SALT LAKE CITY — A federal court on Friday denied a petition against the state from a man who has been on Utah's death row for 30 years.
More than 15 years after it was first filed, 10th Circuit Court Judge Claire V. Eagan denied Ralph Leroy Menzies' habeas corpus petition.
"The Constitution was followed and Utah's criminal justice system worked," is what Andrew Peterson, who handled the appeal for the Utah Attorney General's Office, said was the takeaway from Friday's decision.
The judge concluded in a lengthy 155-page ruling that Menzies' conviction and sentence did not violate the Constitution, said Peterson.
"It is a significant milestone that brings the case closer to conclusion," he said.
On Feb. 23, 1986, Menzies kidnapped Maurine Hunsaker from a convenience store in Kearns, took her to Storm Mountain in Big Cottonwood Canyon, tied her to a tree, strangled her and slit her throat. He was convicted and sentenced to die for the murder in 1988. Menzies is eligible for execution by firing squad because his case is grandfathered under Utah's old law.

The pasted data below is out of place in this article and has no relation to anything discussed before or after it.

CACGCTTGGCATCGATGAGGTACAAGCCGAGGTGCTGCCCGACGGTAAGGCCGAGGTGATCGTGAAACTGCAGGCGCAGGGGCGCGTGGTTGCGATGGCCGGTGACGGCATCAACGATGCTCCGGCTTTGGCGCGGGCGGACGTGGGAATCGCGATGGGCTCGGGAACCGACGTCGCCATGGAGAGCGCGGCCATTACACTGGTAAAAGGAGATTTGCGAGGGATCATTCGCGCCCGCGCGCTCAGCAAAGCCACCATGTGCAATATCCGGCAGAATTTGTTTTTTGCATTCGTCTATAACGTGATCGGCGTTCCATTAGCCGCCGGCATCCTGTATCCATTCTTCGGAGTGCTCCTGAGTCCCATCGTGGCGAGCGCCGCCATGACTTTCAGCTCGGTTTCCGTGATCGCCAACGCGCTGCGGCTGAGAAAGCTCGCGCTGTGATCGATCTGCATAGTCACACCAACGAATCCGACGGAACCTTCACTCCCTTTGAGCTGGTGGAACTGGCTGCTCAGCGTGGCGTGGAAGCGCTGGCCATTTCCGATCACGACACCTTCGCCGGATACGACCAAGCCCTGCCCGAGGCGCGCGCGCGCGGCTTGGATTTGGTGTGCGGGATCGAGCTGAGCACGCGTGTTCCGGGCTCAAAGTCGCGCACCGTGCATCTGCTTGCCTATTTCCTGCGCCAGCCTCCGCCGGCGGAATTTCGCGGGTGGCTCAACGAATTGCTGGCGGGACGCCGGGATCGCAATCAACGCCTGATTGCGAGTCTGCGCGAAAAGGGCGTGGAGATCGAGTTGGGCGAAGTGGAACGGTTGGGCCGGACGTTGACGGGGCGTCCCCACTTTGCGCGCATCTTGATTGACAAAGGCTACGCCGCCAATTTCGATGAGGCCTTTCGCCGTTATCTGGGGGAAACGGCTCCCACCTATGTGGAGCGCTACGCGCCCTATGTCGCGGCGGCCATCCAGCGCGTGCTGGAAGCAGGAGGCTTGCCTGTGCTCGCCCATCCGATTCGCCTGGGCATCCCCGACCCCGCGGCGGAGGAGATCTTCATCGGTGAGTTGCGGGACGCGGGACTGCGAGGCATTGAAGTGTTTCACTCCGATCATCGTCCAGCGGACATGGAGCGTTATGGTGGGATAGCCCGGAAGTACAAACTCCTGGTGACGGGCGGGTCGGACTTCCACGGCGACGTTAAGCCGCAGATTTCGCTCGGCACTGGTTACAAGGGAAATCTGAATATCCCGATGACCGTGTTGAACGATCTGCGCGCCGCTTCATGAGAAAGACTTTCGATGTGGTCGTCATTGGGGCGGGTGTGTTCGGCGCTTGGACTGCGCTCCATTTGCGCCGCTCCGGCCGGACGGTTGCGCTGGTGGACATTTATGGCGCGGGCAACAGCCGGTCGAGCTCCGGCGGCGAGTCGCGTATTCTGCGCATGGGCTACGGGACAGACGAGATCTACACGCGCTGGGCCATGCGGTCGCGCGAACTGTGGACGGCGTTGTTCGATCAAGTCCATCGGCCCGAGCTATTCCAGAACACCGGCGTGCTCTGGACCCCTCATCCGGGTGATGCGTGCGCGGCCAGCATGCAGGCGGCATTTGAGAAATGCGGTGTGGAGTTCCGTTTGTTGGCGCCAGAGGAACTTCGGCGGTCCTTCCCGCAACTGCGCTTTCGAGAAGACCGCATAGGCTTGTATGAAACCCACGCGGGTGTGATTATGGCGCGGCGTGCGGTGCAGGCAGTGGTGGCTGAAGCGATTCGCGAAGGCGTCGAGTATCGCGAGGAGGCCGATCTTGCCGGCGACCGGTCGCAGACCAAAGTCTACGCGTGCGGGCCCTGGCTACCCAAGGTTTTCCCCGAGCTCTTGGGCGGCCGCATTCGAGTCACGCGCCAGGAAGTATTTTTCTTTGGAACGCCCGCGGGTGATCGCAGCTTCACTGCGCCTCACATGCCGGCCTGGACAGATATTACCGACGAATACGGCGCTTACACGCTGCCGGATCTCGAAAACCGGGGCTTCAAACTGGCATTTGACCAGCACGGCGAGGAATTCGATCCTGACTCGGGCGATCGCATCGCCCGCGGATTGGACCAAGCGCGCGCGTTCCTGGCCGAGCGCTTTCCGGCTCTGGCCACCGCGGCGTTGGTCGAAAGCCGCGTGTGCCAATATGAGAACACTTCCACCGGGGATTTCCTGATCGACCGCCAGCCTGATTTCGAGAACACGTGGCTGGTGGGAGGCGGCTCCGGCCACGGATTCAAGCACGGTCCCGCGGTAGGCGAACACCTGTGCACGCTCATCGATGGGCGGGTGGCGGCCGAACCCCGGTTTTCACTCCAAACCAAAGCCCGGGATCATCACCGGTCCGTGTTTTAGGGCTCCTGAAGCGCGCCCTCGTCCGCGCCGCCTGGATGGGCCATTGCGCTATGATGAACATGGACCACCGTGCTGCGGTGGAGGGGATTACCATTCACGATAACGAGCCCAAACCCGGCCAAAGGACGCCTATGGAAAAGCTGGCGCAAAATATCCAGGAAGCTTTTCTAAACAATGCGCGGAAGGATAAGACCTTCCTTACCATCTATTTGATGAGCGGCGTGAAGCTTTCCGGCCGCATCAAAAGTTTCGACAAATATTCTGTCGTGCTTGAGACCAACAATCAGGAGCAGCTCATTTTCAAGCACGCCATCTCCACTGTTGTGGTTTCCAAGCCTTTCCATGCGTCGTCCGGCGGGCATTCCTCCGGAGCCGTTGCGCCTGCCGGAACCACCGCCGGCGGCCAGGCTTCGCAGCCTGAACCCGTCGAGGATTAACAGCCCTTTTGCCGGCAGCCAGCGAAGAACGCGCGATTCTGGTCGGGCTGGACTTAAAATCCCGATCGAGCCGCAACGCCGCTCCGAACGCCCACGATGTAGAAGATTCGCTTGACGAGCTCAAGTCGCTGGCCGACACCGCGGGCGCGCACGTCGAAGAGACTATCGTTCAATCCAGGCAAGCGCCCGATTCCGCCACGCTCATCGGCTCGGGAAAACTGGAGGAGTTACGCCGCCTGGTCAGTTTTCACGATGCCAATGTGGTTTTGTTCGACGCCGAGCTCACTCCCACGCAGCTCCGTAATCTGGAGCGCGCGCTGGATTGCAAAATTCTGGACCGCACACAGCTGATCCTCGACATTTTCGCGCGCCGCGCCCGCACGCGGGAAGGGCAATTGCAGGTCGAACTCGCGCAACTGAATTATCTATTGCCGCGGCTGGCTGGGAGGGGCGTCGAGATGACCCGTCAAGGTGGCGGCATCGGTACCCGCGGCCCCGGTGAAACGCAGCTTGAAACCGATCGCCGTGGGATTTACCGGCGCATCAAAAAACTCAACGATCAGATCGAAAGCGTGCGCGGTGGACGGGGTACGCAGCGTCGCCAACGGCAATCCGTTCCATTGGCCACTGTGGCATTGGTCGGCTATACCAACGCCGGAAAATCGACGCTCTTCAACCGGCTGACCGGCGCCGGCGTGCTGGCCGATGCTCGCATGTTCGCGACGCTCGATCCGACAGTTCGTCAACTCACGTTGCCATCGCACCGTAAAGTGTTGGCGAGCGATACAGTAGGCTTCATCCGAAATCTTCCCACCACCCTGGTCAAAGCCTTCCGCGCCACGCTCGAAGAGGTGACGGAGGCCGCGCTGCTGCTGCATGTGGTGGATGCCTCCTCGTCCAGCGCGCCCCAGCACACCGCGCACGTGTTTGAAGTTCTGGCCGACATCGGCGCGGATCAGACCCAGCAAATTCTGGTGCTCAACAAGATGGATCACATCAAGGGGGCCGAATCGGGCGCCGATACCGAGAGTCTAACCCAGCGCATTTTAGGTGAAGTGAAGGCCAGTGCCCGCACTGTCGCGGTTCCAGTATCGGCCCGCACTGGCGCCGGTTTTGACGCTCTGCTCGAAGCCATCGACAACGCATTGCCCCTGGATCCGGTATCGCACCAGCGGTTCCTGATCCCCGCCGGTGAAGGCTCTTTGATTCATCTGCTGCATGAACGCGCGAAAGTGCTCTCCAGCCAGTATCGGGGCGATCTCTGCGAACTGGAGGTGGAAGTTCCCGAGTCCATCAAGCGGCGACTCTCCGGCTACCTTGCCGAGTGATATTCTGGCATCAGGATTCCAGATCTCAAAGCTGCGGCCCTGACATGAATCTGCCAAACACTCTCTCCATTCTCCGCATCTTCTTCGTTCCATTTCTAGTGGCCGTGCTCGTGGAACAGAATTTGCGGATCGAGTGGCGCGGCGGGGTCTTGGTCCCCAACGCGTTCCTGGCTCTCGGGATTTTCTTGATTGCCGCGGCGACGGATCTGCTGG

The Utah Supreme Court upheld Menzies' conviction and sentence in 1994. But Menzies filed a habeas corpus petition in 2003 claiming he had ineffective counsel.
Because of the type of petition Menzies filed, he is not entitled to automatically appeal every point to the 10th Circuit Court of Appeals. A judge has to give him permission. In this case, Peterson said Eagan has allowed Menzies to appeal just five of the 43 issues he raised.
"The judge dramatically narrowed what Menzies can appeal," he said.
Although the proceedings in district court began in 2003, Peterson said the next step in the process, should Menzies take it, is an appeal to the 10th Circuit Court that wouldn't take nearly as long.